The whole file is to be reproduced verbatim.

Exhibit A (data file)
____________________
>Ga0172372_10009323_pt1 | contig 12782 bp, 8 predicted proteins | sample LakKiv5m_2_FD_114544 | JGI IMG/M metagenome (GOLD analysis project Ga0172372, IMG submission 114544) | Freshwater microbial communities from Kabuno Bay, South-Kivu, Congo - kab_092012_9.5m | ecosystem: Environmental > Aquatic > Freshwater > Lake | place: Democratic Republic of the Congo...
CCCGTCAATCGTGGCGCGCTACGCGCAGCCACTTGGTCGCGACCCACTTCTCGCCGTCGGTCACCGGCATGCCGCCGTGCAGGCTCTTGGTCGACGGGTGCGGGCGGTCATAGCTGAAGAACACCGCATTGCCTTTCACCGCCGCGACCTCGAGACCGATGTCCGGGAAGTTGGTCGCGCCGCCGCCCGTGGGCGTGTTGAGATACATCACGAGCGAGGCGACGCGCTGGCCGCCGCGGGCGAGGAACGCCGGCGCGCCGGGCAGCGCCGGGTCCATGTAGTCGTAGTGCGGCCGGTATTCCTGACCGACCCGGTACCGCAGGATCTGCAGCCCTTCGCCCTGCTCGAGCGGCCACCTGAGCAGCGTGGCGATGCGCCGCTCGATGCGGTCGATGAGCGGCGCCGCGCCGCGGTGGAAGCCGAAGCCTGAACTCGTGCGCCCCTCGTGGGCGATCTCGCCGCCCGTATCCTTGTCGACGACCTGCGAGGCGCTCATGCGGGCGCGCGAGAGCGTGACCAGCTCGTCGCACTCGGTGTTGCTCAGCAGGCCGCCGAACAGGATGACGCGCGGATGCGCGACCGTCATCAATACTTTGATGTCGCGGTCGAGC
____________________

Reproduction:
>Ga0172372_10009323_pt1 | contig 12782 bp, 8 predicted proteins | sample LakKiv5m_2_FD_114544 | JGI IMG/M metagenome (GOLD analysis project Ga0172372, IMG submission 114544) | Freshwater microbial communities from Kabuno Bay, South-Kivu, Congo - kab_092012_9.5m | ecosystem: Environmental > Aquatic > Freshwater > Lake | place: Democratic Republic of the Congo...
CCCGTCAATCGTGGCGCGCTACGCGCAGCCACTTGGTCGCGACCCACTTCTCGCCGTCGGTCACCGGCATGCCGCCGTGCAGGCTCTTGGTCGACGGGTGCGGGCGGTCATAGCTGAAGAACACCGCATTGCCTTTCACCGCCGCGACCTCGAGACCGATGTCCGGGAAGTTGGTCGCGCCGCCGCCCGTGGGCGTGTTGAGATACATCACGAGCGAGGCGACGCGCTGGCCGCCGCGGGCGAGGAACGCCGGCGCGCCGGGCAGCGCCGGGTCCATGTAGTCGTAGTGCGGCCGGTATTCCTGACCGACCCGGTACCGCAGGATCTGCAGCCCTTCGCCCTGCTCGAGCGGCCACCTGAGCAGCGTGGCGATGCGCCGCTCGATGCGGTCGATGAGCGGCGCCGCGCCGCGGTGGAAGCCGAAGCCTGAACTCGTGCGCCCCTCGTGGGCGATCTCGCCGCCCGTATCCTTGTCGACGACCTGCGAGGCGCTCATGCGGGCGCGCGAGAGCGTGACCAGCTCGTCGCACTCGGTGTTGCTCAGCAGGCCGCCGAACAGGATGACGCGCGGATGCGCGACCGTCATCAATACTTTGATGTCGCGGTCGAGC